Funds Shun China For Southeast Asian Startups

 

Lagging growth and unpredictable regulation is causing venture and buyout funds to turn away from China in favour of Southeast Asian startups.

Investors are flocking to the Southeast Asian digital sector, with billions raised by the likes of Insignia Ventures Partners and SoftBank-backed East Ventures over the past year.

“Some of the world’s largest institutions are coming up with strategies now to invest and deploy capital into regions like Southeast Asia, which six to seven years ago may not have even had the ability to absorb cheques of a large enough size,” venture fund 500 Global managing partner Vishal Harnal said.

Southeast Asia is benefitting from Beijing’s tough lockdowns and other measures to rein in Covid-19 in China and Hong Kong.

But although funds were diversifying, investors said the region’s vastly different markets meant a uniform investing strategy was not ideal.

“It’s not that they don’t believe in China, just that they are reducing that exposure,” Tang Kok-Yew, founding chairman of Affinity Equity Partners, said.

 

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Booming Internet Economy

“Today, there’s much stronger appetite for (investment in) India and Southeast Asia,” Joel Thickins, co-managing partner at TPG Capital Asia, said.

Led by Indonesia, Southeast Asia’s internet economy is forecast to double to $363 billion by 2025 from an end-2021 estimate of $174 billion in gross merchandise volume, a report has cited Google, Temasek and Bain & Company as saying.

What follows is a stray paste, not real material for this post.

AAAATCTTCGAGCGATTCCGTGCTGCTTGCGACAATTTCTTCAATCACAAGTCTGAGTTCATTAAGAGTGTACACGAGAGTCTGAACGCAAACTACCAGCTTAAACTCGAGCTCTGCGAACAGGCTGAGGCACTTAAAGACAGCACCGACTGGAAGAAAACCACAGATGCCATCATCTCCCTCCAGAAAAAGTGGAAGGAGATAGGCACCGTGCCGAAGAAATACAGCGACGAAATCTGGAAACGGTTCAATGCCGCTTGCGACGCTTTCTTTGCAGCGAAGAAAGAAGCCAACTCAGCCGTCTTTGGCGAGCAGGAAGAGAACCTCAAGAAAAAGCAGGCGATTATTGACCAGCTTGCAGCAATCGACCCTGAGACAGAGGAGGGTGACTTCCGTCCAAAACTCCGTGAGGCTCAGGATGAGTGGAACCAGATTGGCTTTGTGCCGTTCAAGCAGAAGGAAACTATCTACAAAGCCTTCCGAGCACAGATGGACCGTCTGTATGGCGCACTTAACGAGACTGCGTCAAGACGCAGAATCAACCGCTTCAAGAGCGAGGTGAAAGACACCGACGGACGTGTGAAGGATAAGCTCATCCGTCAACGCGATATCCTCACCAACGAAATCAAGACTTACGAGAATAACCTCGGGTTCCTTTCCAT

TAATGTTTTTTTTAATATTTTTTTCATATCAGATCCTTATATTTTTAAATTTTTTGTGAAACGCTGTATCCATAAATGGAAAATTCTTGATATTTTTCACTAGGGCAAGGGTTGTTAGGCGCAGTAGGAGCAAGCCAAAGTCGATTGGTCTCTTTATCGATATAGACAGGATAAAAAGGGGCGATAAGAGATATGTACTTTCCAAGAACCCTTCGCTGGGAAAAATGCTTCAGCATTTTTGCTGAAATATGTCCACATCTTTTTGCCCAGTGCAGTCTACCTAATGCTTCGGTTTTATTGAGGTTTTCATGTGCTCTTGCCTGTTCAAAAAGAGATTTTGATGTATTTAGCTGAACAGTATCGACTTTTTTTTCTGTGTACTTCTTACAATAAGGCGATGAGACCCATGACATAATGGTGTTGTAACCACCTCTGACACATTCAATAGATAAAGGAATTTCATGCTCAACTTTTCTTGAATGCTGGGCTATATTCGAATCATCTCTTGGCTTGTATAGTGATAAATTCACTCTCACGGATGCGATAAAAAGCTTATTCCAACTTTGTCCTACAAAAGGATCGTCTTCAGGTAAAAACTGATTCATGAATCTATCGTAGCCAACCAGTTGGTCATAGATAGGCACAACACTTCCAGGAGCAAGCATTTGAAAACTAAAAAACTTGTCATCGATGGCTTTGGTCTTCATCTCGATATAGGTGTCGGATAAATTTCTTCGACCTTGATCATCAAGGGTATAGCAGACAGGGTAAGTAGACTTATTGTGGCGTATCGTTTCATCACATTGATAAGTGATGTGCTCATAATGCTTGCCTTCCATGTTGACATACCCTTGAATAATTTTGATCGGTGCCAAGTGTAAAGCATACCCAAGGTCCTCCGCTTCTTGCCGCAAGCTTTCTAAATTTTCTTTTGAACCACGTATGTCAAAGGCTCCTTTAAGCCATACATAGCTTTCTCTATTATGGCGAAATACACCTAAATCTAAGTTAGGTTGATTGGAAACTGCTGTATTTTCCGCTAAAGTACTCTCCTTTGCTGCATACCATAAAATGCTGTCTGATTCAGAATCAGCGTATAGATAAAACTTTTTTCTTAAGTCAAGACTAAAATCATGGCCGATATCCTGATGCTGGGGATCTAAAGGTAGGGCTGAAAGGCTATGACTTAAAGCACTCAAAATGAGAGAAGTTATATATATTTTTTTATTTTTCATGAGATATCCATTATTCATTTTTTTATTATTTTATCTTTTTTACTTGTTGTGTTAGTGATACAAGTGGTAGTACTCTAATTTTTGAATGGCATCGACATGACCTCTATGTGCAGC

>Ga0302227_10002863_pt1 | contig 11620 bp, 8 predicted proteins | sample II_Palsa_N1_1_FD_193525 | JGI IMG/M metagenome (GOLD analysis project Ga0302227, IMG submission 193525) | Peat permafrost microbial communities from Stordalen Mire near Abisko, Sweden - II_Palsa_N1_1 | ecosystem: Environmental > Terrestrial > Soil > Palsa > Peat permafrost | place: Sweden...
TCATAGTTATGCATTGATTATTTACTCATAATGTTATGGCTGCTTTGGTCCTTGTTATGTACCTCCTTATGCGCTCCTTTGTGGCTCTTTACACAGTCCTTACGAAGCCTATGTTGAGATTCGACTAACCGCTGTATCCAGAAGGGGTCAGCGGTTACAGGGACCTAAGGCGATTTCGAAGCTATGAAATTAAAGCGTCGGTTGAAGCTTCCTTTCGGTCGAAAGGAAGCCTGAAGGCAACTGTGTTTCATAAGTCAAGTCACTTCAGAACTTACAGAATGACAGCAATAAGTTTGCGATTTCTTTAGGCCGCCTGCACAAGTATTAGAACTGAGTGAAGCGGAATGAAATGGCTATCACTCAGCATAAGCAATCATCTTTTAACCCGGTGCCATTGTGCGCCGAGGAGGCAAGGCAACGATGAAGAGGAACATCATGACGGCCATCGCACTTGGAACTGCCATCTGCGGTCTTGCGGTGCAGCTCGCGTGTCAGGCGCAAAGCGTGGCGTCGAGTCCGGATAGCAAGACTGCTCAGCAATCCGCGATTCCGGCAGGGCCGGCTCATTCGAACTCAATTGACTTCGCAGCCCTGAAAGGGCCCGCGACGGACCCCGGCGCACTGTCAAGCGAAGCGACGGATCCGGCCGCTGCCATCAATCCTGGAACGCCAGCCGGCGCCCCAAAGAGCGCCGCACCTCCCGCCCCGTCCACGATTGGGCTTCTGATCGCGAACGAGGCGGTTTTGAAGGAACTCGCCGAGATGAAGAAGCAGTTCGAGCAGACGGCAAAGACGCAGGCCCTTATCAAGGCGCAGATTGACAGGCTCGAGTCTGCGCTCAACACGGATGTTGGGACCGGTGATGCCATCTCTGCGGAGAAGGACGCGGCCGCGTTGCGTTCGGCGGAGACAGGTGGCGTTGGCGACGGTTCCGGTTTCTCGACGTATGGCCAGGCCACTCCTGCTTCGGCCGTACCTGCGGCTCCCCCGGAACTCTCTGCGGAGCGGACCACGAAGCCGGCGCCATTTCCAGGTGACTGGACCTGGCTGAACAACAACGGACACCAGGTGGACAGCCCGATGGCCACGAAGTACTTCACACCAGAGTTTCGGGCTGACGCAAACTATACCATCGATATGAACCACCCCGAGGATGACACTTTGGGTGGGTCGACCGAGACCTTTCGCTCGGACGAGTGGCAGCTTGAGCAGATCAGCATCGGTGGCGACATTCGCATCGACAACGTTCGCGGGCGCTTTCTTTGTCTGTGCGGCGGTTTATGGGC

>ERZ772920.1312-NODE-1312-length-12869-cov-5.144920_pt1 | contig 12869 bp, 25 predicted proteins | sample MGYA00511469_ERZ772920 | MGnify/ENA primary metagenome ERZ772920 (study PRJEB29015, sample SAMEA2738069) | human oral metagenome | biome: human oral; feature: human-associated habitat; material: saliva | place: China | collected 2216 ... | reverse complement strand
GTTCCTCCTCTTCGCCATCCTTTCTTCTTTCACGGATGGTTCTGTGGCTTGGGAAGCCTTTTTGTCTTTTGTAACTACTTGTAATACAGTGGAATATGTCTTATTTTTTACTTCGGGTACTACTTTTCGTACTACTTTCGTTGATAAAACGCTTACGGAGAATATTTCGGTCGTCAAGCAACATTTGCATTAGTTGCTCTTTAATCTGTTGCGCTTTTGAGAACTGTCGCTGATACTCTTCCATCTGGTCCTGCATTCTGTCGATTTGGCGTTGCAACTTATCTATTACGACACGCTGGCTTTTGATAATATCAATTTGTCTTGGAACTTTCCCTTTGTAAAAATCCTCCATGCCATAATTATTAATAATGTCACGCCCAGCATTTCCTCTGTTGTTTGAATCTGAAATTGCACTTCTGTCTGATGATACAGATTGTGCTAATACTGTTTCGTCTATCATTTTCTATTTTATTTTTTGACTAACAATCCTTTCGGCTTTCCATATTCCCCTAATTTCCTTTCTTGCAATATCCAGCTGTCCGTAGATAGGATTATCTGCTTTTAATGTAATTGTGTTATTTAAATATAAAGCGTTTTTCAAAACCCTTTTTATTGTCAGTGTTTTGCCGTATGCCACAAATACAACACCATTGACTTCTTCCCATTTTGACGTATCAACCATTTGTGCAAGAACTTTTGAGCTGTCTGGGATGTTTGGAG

Ride-hailing and food delivery firm Grab Holdings listed on Nasdaq in December after a $40-billion merger, while Indonesian rival GoTo, raised $1.1 billion in a domestic listing this year.

This month, digital financial services group Fazz raised $100 million and Indonesia’s Xendit, which bills itself as Southeast Asia’s alternative to payments processor Stripe, announced fund-raising of $300 million in May.

 

 

  • Reuters, with additional editing from Alfie Habershon

 

 

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Alfie Habershon

Alfie is a Reporter at Asia Financial. He previously lived in Mumbai reporting on India’s economy and healthcare for data journalism initiative IndiaSpend, as well as having worked for London based Tortoise Media.